Before Snowden, the secret court that authorizes intelligence surveillance never heard more than the government’s side of the argument. Now, outside lawyers routinely appear to argue the case for privacy.

Before Snowden, there was no written order, directive or policy that gave any consideration to the privacy of foreigners outside the United States.  When intelligence officials asked lawyers like me about privacy, it went without saying that we were talking about American citizens and residents.  Today, for the first time in history, apresidential directive requires privacy rules for surveillance programs that affect foreigners outside the United States.  In an agreement with the European Union, the American government has been forced to adopt new protections for foreign data. In the next few years, the NSA’s partners in the United Kingdom will have to justify the surveillance practices of both countries in court against human rights challenges.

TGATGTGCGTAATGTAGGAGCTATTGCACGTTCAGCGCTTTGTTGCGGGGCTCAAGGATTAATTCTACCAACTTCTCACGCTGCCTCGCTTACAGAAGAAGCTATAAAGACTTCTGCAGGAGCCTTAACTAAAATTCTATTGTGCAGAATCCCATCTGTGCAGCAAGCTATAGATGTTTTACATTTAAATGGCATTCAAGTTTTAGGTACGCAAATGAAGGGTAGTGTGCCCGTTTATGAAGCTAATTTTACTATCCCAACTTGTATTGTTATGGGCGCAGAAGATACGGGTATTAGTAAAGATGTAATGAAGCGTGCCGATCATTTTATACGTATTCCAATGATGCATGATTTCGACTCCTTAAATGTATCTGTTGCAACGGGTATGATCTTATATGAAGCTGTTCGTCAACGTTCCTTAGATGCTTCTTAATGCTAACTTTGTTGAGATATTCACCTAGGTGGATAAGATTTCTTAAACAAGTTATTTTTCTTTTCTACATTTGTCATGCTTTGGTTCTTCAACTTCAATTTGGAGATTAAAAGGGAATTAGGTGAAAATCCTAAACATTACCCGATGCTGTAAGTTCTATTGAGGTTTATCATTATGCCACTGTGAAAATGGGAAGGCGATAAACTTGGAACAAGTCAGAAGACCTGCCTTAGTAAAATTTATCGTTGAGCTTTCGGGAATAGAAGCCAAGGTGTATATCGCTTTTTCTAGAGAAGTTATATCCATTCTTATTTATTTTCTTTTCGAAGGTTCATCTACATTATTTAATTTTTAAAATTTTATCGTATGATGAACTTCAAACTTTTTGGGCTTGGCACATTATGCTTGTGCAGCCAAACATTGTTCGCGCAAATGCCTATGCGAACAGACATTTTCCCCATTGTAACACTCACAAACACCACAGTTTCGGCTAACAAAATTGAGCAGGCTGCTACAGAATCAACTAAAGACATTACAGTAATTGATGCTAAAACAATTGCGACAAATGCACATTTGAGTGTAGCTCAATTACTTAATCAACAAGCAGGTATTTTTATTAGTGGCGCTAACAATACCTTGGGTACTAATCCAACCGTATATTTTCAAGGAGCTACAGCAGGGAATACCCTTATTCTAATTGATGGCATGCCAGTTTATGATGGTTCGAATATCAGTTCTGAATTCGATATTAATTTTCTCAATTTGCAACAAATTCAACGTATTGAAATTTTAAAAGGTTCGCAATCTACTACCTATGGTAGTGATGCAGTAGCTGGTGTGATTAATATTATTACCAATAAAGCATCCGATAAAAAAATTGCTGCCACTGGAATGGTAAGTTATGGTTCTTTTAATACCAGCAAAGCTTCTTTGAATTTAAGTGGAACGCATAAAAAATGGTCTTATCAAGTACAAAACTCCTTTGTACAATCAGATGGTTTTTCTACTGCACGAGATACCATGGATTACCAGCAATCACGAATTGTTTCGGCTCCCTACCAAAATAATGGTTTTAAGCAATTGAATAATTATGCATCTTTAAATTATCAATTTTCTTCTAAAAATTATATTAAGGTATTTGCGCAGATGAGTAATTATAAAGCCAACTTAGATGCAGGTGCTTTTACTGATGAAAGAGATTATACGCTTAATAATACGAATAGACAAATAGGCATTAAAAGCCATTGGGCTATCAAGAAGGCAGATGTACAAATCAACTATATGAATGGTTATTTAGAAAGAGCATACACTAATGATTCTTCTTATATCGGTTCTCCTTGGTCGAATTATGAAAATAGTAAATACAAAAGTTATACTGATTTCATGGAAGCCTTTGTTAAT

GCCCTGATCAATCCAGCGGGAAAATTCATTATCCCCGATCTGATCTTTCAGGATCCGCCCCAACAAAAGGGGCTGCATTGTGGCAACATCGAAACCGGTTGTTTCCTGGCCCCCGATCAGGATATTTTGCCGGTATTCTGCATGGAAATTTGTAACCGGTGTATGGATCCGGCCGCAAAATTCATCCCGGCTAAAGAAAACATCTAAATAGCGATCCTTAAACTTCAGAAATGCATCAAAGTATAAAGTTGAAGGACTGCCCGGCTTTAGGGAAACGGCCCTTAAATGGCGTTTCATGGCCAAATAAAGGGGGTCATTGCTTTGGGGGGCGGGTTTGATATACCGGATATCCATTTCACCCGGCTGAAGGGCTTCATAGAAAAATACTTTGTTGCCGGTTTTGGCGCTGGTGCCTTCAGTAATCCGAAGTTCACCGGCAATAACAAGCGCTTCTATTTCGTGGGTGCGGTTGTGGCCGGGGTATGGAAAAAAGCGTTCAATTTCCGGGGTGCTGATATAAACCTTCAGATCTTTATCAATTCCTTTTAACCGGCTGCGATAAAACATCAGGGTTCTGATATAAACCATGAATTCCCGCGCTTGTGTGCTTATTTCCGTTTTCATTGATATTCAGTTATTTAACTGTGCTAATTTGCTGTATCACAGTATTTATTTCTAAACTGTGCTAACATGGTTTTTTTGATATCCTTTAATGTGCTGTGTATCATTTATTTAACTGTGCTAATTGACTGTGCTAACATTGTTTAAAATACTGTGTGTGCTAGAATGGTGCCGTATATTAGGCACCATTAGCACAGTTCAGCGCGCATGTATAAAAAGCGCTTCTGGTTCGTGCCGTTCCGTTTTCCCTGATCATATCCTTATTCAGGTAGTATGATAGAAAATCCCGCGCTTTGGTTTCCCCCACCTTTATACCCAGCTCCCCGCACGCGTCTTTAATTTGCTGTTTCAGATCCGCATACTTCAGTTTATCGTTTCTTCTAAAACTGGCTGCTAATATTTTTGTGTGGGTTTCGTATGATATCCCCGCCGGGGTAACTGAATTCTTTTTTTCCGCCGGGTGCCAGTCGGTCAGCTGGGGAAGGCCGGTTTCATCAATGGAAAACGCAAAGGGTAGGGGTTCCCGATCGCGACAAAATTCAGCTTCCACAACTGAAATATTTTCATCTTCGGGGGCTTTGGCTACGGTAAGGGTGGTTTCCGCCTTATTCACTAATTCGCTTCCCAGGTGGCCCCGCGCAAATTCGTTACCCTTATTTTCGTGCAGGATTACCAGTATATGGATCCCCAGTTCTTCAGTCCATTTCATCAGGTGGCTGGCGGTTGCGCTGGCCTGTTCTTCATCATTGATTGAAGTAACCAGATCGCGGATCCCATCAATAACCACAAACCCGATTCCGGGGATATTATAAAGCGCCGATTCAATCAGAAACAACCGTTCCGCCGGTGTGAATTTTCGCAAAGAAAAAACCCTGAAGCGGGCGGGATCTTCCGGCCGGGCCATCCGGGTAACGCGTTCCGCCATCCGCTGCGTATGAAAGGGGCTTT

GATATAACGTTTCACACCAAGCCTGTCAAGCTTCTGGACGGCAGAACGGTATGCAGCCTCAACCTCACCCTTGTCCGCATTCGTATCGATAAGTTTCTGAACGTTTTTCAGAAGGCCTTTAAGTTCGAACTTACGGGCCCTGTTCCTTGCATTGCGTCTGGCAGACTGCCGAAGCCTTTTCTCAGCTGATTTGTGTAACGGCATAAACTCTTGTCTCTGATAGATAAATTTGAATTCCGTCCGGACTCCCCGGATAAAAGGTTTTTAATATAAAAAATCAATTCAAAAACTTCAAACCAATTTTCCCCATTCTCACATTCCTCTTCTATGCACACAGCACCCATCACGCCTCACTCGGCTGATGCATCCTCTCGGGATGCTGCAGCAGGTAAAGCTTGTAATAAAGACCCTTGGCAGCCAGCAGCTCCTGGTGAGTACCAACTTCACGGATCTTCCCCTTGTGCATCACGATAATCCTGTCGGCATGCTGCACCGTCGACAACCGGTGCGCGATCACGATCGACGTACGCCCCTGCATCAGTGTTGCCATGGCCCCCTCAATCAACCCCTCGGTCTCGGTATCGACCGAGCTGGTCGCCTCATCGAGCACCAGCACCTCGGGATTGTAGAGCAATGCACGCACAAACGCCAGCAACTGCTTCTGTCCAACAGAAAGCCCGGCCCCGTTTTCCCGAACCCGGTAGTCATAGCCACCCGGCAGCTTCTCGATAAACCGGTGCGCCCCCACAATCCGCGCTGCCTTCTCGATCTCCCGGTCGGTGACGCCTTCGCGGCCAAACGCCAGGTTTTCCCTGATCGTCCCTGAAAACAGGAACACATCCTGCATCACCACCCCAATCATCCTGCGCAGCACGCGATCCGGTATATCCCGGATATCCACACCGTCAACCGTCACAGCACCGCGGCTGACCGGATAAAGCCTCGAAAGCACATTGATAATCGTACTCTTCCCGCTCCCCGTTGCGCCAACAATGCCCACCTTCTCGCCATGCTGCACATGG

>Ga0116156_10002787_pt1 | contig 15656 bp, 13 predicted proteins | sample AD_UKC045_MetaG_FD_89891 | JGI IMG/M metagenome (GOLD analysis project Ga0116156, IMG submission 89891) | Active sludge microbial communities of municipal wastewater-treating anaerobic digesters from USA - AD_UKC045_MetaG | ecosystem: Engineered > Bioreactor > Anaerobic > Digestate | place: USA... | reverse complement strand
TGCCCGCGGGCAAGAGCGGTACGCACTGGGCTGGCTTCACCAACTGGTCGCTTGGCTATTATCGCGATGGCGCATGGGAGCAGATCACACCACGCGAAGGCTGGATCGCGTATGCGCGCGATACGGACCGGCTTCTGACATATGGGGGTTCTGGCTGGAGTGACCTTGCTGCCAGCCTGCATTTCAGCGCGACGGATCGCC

In 2017, Congress will review PRISM—a program leaked by Snowden that allows the NSA to obtain e-mails and other communications from American technology companies.  The law that provides authority for PRISM expires at the end of the year. The law also gives the NSA access to the internet backbone facilities of American telecommunications companies, in a program called “upstream collection.”  Until Snowden leaked details about PRISM and upstream collection, little was known about how the law worked.  Thanks to Snowden, the debate over whether and how these programs should continue will be one in which the public is reasonably well informed – unlike the debates in Congress over the Patriot Act in 2001, 2005, 2009, and 2011, over the Protect America Act in 2007, over the FISA Amendments Act in 2008 and 2012, and over the constitutionality of the FISA Amendments Act in the Supreme Court in 2013.